It's interesting that the FAA would be so serious about lying on a medical application (NewsWire, Feb. 28). I do not justify or condone any form of dishonesty, and I do not object to liars being prosecuted. It's strange, though, that when lawyers openly lie in court, it is not considered to be perjury jury unless they are "under oath." Even then you can get by with it if you are President of the United States (Clinton). I think honesty needs to be put back in our schools, government policy, and family life. Lying is portrayed as normal or necessary -- even on "family TV programs." Of course, if we start teaching honesty in the public schools, we would have to fight the ACLU since honesty could be construed as a religious issue, and it's not politically correct to even mention God or America's Christian heritage anymore.
I heard a story about a Sunday School teacher who asked, "What is a lie?" One little boy answered, "It's an abomination to the Lord, and a very present help in time of trouble." Unfortunately, that seems to be the norm.
Re: Sun and Fun (NewsWire, Feb. 28):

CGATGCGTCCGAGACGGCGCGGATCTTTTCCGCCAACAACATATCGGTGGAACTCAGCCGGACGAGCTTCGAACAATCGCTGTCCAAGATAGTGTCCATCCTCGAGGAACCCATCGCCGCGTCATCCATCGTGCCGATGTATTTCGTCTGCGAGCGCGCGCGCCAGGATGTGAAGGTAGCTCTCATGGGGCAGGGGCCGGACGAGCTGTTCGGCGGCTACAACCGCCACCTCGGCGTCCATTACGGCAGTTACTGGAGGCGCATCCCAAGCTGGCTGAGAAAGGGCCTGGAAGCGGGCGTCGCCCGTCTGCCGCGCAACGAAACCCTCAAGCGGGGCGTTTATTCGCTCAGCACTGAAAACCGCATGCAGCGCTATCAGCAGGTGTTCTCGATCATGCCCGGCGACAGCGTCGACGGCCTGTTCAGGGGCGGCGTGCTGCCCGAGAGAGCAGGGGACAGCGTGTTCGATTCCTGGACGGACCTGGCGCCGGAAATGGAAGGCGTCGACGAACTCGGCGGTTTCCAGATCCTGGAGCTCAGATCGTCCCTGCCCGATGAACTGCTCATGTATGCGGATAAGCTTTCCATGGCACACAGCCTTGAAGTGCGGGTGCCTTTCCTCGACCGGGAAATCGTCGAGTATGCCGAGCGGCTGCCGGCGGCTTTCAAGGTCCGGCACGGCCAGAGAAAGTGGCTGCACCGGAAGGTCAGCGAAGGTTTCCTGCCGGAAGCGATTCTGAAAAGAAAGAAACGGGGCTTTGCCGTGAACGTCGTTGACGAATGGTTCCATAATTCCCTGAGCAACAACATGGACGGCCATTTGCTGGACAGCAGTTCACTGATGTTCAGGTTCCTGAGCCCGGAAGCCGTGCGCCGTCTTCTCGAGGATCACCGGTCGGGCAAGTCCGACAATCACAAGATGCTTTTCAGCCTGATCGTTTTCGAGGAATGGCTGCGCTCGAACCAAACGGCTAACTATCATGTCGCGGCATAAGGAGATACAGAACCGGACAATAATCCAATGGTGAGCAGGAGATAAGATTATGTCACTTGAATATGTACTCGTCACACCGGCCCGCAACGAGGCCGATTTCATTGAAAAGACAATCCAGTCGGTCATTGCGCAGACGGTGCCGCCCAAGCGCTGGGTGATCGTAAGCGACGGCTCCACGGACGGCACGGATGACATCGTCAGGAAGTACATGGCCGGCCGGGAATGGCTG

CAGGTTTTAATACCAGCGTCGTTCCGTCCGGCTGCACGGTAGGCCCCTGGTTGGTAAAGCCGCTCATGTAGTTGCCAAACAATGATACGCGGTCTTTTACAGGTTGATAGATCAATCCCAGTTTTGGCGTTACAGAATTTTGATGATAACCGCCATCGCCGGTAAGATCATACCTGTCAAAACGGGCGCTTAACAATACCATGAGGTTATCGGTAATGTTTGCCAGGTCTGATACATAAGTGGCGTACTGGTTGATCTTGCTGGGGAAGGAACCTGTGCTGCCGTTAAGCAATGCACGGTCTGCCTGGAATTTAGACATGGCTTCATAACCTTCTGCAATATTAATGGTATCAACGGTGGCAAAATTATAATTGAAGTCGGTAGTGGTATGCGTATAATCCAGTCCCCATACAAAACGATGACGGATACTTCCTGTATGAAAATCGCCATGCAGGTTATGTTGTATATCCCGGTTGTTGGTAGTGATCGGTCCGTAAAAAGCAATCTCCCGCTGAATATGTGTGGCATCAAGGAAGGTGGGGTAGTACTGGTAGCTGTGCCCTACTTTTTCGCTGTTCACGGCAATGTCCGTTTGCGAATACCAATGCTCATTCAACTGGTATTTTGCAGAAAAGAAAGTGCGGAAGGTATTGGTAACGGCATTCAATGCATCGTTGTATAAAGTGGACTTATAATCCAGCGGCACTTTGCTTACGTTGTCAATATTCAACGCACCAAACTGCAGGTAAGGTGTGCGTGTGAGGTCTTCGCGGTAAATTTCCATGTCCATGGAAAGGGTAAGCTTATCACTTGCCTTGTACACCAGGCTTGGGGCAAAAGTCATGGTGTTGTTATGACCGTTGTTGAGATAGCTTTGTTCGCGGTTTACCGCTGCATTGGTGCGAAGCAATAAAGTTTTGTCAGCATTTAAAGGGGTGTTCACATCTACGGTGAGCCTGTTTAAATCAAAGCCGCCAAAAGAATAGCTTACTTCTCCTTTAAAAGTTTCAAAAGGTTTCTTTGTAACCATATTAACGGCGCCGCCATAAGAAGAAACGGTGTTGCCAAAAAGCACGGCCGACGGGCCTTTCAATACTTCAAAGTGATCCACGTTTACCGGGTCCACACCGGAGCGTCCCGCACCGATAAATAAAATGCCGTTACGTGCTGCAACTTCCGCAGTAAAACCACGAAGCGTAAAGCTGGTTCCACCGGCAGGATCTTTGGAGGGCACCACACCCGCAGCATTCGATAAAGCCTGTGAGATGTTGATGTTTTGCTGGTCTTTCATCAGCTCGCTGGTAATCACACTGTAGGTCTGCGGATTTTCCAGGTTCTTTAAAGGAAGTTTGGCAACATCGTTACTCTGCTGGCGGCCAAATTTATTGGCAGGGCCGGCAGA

It is not the first airshow of the season. That honor goes to the Valiant Air Command at the Space Center Executive Airport, Titusville, Fla. (KTIX), on March 11, 12 and 13, 2005. It will be the 28th annual show.
Will Yocom highlights an absurdity of those who oppose arming airline pilots, and also oppose arming the general public (AVmail, Feb. 28): They have taken the means to defend society away from the good guys!
Most opposition to the Second Amendment's guarantee of arms for all citizens comes from well-meaning people who claim to believe in the basic goodness of man. They will readily agree that only a small percentage of the population does evil, readily agree that most people would never harm another human being unless threatened with drastic bodily harm or death. Yet these same good-hearted folks become total idiots when confronted with the truth that if all the good guys had guns, we'd outnumber the bad guys so dramatically they wouldn't dare continue to do evil!
AVweb wrote (NewsWire, Mar. 3):